Worst Feature: Characterization: I couldn’t really feel the characters in this one.  The dialogue came off being stilted and forced.  The same could be said about relationships between the characters in book as well like Honeymoon Waters and Anna.   I didn’t see the chemistry between those two other than the remark about Honeymoon Water’s eyes and Honeymoon Waters’ response  by acting like the typical YA male jerkwad in love.
Appropriateness: No way would I let my preteen read this book.  I would even have some second thoughts about letting an older teen read this book too.  The drug references were just too much.  Anna is encouraged to use in the novel.  Grant it, it’s because her father’s the demon of substance abuse (I didn’t know that was one of the deadly sins) and it’s a way for Anna to survive, but I was still shaking my head at how much drug exposure there is.   Like in the beginning of the book Anna drink is spike with ecstasy so that she can get date raped and she laughs it off for a good hundred pages or so until she decides to use her anger when she’s training.  And yeah, I said there’s an attempted date rape in the book so that’s another reason why I would be weary with having a younger kid read it.  Not so much for the attempted rape itself, but for the fact that it’s used merely as a device so that Anna can go all Mary Sue.
Please authors.  Don’t use attempted rape as a mere plot device.  I’m afraid this is becoming a trend in YA lit and it disturbs me.
Blockbuster Worthy: It could admittedly be a good movie.  A lot would need to be done with the screenplay.  But this could be a diamond in the rough.
Anna: Britt Robertson.  She’s already used to playing paranormal heroines and now that The Secret Circle has been canceled she needs another job.
Honeymoon Waters: Zac Efron.  Yes, he’s not doing teen movies anymore.  But if anyone has eyes the color of honeymoon waters it’s Zac.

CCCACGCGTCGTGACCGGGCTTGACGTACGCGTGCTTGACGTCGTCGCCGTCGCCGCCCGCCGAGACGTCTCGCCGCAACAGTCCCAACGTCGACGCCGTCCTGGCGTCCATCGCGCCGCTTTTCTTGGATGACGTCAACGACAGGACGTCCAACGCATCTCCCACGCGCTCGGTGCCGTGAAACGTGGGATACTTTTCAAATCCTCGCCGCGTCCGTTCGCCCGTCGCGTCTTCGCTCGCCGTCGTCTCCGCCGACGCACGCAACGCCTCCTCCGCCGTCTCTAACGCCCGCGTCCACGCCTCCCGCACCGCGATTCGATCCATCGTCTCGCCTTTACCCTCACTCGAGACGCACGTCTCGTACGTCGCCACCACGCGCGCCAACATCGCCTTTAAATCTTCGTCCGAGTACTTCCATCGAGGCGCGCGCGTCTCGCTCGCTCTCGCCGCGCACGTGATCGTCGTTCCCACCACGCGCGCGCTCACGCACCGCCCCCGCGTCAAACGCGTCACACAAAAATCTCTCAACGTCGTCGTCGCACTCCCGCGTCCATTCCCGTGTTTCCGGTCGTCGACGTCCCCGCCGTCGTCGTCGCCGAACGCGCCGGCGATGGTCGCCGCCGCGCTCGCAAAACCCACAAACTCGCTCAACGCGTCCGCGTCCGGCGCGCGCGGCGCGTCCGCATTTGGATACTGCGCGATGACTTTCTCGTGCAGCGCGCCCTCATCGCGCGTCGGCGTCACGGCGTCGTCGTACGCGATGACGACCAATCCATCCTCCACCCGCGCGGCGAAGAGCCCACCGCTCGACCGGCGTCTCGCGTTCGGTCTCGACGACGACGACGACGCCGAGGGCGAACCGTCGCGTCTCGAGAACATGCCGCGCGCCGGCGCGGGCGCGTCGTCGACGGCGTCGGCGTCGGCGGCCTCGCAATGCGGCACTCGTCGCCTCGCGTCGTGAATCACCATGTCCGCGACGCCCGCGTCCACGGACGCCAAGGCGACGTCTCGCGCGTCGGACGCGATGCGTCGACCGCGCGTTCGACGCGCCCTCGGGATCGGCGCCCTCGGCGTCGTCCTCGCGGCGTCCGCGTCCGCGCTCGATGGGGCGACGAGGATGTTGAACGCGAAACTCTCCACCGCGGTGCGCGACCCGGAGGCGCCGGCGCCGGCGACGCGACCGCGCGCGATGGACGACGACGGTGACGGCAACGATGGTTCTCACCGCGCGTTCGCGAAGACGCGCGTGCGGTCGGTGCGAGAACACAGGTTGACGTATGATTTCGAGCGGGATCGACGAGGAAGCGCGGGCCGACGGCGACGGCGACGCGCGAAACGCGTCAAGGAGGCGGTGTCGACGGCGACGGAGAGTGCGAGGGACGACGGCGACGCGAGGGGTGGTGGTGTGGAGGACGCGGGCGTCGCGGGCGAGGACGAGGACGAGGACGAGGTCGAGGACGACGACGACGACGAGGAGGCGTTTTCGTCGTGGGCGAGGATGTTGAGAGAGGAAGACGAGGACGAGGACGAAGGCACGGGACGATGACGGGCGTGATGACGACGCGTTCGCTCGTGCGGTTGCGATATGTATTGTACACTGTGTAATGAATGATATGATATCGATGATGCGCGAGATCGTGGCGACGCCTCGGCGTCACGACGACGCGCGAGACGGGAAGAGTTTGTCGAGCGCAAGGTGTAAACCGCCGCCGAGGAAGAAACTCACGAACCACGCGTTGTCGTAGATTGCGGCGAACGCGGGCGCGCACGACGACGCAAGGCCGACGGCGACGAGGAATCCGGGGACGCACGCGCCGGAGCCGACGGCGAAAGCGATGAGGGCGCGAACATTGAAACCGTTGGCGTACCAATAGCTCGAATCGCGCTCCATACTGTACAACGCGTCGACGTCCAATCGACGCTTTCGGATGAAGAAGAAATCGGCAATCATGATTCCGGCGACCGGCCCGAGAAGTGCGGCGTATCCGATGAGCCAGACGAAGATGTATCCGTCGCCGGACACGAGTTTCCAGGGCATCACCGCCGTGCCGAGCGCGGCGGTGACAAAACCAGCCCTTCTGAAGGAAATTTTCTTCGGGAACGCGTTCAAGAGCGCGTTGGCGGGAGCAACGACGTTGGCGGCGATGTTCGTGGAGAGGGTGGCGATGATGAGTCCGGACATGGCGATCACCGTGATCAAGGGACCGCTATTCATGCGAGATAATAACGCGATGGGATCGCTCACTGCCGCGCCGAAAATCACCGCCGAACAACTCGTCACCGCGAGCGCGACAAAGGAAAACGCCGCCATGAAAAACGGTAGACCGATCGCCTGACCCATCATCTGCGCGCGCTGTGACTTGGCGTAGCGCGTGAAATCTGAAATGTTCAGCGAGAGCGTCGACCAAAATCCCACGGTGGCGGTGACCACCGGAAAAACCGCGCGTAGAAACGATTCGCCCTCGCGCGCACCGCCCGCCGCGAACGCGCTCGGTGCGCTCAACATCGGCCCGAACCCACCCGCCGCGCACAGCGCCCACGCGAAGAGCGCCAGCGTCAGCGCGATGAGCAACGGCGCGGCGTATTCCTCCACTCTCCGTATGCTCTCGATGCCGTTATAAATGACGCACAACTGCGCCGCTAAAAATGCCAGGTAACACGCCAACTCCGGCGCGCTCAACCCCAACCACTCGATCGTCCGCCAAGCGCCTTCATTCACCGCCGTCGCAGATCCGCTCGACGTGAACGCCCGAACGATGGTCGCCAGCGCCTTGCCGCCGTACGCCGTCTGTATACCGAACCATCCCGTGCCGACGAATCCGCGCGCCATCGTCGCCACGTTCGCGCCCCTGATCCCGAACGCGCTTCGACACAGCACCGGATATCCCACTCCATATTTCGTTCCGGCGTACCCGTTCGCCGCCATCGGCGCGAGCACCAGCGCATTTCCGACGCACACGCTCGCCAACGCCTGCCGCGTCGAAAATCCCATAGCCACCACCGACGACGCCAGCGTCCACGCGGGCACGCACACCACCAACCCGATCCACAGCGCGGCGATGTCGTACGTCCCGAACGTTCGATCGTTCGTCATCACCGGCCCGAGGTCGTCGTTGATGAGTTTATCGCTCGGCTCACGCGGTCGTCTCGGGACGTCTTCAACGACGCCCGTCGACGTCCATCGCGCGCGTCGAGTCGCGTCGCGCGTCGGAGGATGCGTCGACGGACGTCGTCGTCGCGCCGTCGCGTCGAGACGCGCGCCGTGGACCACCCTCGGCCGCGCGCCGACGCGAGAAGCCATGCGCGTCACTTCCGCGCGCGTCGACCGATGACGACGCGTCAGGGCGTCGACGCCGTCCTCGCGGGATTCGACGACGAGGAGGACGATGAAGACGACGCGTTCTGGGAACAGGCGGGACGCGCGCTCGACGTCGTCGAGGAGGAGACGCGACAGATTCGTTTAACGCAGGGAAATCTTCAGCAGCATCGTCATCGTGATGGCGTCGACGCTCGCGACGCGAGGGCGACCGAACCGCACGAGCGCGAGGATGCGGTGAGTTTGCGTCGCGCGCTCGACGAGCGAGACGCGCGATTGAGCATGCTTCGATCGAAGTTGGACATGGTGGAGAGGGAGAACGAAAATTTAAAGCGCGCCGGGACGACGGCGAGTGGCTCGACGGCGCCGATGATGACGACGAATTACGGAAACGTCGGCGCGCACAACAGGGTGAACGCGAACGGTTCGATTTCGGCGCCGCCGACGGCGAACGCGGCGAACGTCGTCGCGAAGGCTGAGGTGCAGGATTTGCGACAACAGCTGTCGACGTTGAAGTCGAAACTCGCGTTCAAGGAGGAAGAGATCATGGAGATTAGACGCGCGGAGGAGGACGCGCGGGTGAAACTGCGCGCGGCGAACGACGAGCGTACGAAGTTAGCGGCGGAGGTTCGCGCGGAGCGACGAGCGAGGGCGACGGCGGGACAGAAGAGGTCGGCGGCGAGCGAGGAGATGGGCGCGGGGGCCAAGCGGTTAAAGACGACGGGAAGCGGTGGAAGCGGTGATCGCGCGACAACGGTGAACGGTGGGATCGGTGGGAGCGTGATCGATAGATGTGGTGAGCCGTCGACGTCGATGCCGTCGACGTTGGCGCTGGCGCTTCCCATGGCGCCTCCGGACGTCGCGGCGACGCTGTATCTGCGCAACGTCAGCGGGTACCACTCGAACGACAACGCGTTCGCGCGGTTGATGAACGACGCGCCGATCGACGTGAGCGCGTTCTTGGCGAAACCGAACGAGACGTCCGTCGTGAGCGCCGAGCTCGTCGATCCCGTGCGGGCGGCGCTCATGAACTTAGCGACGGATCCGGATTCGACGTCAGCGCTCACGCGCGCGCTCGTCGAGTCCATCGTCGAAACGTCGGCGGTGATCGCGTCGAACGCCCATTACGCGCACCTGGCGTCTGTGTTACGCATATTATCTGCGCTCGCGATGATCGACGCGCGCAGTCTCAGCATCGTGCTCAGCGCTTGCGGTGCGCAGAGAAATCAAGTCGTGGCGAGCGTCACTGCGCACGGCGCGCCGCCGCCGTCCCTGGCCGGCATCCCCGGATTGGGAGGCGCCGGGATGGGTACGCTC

Angelic Analysis





A) Angles and Vampire Lite: This book is clearly not vampire lite.  It is dark.  Very dark.  And deals with tough subject matters like addiction.  This isn’t Halo people, poor Bethie would have an aneurysm is she saw what the kids in Sweet Evil were up to.
B) The Ultimate Battle Between Good and Evil:  Actually, there’s a pretty good set up for a sweet battle here especially if you consider the fact that this ultimate battle is going on internally for Anna.  However,  in the part of the book I got through this struggle wasn’t highlighted as much as I like.  Maybe later in the book or later in the series this plot is explored more.  But for this review, there was just a lot of potential here that was wasted for the love story between Anna and Honeymoon Waters.
C)A Wide Array of Possibilities: Oh, yes.  Definitely.  I’ve already said it many times before, but there was so much potential in this book.  Potential that just seemed to go nowhere.
D) Because Angels Have an Excuse to Stalk: There is some stalking in this novel.  Not near the extent as in some of the other not so delightful books I’ve read, but enough to make me wonder if Anna’s been reading Twilight, True Love and You: Seven Secret Steps to Finding Your Edward or Jacob  (Yes, such a book exist and I blame it for all the insta-love in YA).
Overall Thoughts: This wasn’t a cliche angel book I’ll give it that.  And in a lot of ways the mythology in Sweet Evil really worked.  Perhaps, if the rest of the book would’ve been just as strong I would’ve liked it better.
Overall Rating: I’m going to give this four out of ten wings or should I say horns.  It’s true I didn’t finish it, but it’s better than some of the stuff I’ve finished.  I feel like there was a lot of good setup here, only the execution fell flat.